- File compression
- Internet networks
- Describing timing and sizes of earthquakes
- Describing variation in heartbeat
- Describing prevalence of diseases
- Describing financial markets
- Microwave antenna
- Study of fluid mechanics – turbulence flows
Fractals in nature include clouds, mountains, coastlines, ferns, lightning.
However, when it comes to technology, some people feel that fractals are ‘a solution waiting for a problem’.
Another area I am interested in looking into for the project is nano-technology. The fun palace could be a celebration of such technology, with educational and exhibiton centres, or even a research lab.
One area of interest was molecular machines. Jean-Pierre Sauvage, Sir J. Fraser Stoddart and Bernard L. Feringa jointly won the Nobel prize in chemistry 2016 for their research into the design and synthesis of such machines.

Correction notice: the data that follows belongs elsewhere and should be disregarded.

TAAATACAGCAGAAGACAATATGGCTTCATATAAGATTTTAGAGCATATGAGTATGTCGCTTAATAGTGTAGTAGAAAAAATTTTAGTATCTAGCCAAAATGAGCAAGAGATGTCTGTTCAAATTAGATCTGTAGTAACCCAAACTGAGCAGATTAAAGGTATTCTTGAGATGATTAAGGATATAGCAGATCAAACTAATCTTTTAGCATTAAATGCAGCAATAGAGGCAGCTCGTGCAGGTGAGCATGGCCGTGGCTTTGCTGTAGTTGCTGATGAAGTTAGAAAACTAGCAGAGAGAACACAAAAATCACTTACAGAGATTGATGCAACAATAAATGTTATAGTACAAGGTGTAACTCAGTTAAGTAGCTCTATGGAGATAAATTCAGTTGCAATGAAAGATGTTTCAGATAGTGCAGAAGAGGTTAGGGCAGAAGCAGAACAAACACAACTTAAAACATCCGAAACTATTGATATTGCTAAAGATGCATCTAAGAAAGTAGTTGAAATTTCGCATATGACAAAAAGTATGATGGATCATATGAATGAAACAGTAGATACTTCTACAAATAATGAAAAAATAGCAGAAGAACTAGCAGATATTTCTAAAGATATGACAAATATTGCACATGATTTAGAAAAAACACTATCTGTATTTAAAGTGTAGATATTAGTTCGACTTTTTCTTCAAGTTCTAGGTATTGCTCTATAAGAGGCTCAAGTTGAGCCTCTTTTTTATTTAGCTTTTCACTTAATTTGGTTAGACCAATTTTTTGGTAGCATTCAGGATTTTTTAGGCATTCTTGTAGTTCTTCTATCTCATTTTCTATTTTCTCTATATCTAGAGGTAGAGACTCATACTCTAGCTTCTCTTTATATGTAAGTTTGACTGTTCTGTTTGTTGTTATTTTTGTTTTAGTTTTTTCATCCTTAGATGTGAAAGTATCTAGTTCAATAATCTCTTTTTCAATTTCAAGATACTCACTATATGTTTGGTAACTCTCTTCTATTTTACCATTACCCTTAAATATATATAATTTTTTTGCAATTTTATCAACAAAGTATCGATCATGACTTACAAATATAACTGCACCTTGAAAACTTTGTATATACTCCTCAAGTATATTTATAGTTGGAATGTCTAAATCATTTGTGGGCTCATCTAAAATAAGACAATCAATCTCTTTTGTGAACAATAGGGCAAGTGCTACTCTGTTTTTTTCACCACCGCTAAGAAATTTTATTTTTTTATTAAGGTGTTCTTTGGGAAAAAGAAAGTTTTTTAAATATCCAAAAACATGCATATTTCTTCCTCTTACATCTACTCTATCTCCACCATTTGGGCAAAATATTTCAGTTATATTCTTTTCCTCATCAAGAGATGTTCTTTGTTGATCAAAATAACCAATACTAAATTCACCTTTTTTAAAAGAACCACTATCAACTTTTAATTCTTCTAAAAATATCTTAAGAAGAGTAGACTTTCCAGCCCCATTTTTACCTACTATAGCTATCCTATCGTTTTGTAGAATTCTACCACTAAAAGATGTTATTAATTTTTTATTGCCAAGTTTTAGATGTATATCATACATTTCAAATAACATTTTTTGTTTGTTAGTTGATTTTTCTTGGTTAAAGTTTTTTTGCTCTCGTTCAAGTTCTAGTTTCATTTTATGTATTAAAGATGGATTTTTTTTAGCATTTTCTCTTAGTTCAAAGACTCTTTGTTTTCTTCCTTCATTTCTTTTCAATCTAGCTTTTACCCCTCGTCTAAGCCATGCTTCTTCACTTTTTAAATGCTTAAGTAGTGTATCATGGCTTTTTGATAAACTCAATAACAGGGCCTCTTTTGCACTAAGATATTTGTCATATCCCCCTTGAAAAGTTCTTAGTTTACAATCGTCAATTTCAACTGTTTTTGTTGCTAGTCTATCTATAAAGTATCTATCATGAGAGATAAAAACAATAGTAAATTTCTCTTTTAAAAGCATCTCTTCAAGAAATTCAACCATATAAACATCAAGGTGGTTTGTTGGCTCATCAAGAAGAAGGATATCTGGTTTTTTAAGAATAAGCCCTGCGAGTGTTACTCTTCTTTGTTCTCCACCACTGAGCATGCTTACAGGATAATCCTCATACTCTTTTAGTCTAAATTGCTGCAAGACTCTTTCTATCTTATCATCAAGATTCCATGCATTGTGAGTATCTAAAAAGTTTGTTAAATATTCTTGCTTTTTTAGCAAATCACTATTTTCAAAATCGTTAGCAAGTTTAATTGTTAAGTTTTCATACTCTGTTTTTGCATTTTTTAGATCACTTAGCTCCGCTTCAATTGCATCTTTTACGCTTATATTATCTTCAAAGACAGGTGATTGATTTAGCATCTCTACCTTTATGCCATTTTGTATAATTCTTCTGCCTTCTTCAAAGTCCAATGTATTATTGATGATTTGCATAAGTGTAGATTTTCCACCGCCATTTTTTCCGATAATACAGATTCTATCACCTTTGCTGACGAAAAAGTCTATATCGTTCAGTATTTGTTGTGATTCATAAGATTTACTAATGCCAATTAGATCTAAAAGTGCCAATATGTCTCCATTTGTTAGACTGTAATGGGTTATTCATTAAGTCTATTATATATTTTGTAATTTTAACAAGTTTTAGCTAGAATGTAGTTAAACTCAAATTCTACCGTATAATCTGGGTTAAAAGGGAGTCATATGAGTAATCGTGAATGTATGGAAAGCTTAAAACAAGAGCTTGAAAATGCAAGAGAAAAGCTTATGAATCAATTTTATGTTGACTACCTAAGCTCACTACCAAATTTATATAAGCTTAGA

Molecular machines are ‘molecules with controllable movements which can perform a task when energy is added’. In 1983 Sauvage linked two ring shaped molecules together to make a chain, changing the covalent bonds of the molecules to a mechanical bond. The next breakthrough was in 1991, when Stoddart was able to show that a molecular ring could be threaded onto an axel and moved along it. In 1999 Feringa was able to develop a molecular motor, which could rotate a glass cylinder 10,000 times bigger than itself.
With further development, molecular machines could be used for new materials, sensors or energy storage systems. As noted by the Nobel committee, ‘the development of computing demonstrates how the miniaturisation of technology can lead to a revolution’. The fun palace could be used to educate the public and increase support for further development of such technologies.